Mrs. Edna W. Trigg, who became Denton County’s the first county home demonstration agent in 1916, officially retired this week.
She had been county home demonstration agent emeritus with part time work here since 1938.
Mrs. Trigg has vacated her office at the courthouse, relinquishing the entire work to Miss Nena Robertson, who has held the post since Mrs. Trigg’s partial retirement.
50 Years Ago
From August 1970
Water crisis faced by three county cities
Three county cities have reached the “crisis” stage in municipal water supply levels.
The residents of Lewisville and Argyle have had completely dry taps, and Sanger has been forced to curtail water usage with alternating lawn-watering schedules.
Lewisville has been hardest hit by the long, dry summer. A pump failure in early July started a shortage that reached a climax Sunday night when faucets quit giving water.
A pump failure in Argyle also started that city’s crisis, which has since been hampered by two broken water lines.
The inoperative pump at Argyle was the second one to go out in a 10-day period and manufacturer’s representatives are expected to deliver a report about the cause of failure to the city this week. City officials emphasize that there is “nothing wrong with the well.”
Meanwhile, all of the area cities are anxiously watching the clouds, hoping that gray skies will cure the brown grass and try not to recall 1957 when an excessive drought dried up several water systems.
Denton accepts new firehouse bid
Denton is on its way to getting a new fire station in a triangle bordered by McCormick, Avenue A and Underwood Streets.
City Council accepted a bid of $111,941 from Bert Moore Construction Company, Denton, to build the facility.
Although the bid was some $12,000 over what the city anticipated spending, City Manager Jim White explained that a firehouse was sold recently by the city to provide funds for the new one, and that a 40-year-old firehouse will be closed. Construction costs could be cut by decreasing door size, but it is expected Fire Department will have “snorkel” trucks one day and that this should be considered in the building plans.
“The state has warned us,” said White of the old facility, “and we’ve also been warned to get aerial facilities.”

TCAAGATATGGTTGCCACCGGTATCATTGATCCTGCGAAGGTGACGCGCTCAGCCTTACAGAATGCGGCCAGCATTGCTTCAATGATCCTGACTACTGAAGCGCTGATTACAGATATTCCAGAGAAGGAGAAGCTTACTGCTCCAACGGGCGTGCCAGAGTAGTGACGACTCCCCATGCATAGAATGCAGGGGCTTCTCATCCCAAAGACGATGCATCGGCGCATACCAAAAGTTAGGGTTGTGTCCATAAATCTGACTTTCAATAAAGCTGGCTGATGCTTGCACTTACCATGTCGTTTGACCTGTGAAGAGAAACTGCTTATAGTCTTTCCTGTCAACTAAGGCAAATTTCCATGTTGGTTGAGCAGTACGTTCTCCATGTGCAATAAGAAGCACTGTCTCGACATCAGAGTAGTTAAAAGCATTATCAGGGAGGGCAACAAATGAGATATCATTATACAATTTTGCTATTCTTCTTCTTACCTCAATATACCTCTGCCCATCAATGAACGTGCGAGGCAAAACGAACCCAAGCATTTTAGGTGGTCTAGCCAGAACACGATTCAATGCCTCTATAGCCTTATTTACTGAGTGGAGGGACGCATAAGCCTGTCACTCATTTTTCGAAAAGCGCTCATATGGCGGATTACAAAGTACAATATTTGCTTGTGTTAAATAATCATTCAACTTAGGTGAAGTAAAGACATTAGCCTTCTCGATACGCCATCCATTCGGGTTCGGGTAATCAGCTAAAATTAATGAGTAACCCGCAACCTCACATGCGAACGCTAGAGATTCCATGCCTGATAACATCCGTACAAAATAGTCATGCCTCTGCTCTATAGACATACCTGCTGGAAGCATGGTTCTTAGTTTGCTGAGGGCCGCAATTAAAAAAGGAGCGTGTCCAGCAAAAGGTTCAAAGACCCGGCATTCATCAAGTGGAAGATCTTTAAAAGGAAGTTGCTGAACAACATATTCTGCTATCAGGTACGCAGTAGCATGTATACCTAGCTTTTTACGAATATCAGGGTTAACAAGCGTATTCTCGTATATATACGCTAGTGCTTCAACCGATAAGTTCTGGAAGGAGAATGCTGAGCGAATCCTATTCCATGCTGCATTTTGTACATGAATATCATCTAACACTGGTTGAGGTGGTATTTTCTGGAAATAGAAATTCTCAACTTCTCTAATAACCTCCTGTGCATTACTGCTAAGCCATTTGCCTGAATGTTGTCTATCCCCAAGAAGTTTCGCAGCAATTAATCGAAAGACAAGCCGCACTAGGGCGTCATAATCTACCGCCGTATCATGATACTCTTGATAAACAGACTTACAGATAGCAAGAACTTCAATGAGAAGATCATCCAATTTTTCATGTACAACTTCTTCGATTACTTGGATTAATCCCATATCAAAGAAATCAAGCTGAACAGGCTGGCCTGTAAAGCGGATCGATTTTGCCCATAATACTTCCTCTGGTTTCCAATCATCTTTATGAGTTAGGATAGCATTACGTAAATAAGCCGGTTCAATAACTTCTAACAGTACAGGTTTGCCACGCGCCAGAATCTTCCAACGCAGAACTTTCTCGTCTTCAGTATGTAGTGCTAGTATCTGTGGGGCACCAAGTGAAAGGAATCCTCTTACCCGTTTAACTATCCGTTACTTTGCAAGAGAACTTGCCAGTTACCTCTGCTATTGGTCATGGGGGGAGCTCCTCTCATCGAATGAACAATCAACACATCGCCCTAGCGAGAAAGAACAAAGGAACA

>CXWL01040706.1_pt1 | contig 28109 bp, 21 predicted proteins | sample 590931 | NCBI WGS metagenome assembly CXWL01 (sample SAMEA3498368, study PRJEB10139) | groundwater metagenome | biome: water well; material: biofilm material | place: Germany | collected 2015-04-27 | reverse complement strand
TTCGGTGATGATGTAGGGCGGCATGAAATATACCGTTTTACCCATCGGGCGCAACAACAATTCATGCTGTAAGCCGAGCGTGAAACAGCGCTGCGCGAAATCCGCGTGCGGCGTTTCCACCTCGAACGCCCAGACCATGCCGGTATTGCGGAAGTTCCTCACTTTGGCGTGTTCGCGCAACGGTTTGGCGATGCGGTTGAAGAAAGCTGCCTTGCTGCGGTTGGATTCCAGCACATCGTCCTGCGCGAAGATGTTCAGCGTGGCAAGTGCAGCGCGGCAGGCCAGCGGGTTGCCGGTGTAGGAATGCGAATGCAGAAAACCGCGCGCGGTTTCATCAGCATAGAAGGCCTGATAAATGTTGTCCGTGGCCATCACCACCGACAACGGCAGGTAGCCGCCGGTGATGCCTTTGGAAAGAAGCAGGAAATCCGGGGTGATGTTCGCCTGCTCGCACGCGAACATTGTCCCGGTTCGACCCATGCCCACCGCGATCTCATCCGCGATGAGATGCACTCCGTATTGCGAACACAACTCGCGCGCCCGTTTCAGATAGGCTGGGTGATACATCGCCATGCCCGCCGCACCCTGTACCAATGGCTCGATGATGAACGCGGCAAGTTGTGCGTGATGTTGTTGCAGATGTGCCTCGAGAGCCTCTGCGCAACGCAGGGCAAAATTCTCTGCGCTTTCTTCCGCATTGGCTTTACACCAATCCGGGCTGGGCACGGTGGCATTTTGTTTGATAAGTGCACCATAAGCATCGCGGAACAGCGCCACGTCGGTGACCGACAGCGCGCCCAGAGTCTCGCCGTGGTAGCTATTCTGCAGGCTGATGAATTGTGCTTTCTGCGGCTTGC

Councilman Harold Ramey said he had been concerned for some time about the possibility of a fire in the universities’ multi-story buildings and he was relieved to hear that aerial equipment is planned for the Fire Department.
25 Years Ago
From August 1995
TWU sees only small number of men enroll
The dynamics of the Texas Woman’s University campus likely won’t change when fall classes begin; only a small number of men have sought to enroll so far.
About 180 men have applied to attend the fall semester, which will be the first to have male students in undergraduate programs. Previously, men could only be admitted to some graduate programs.
After TWU regents voted in December to open all university programs to men, some students and faculty members angrily protested, later filing a lawsuit against regents. The lawsuit will go to court this fall.
“We’ve had inquiries, walk-ins and people asking for information,” said Dr. Paul Travis, TWU’s dean of enrollment management, “but there’s no data that supports a large enrollment jump at this time.”
Officials said they were not surprised by the low number of men who have applied.
“For one thing, I don’t think there was a great pent-up demand of males waiting to get into TWU when the policy was changed,” said Dr. Keith Swigger, dean of library and information studies.
Also, many men probably are reluctant to attend a university whose mission is primarily to serve women, he said.
“There are a lot of guys who probably are real uncomfortable with the thought of having a degree that says ‘Texas Woman’s University’ on it,” Dr. Swigger said.
Dr. Travis said he believed men’s enrollment into TWU would gradually increase over a long period of time.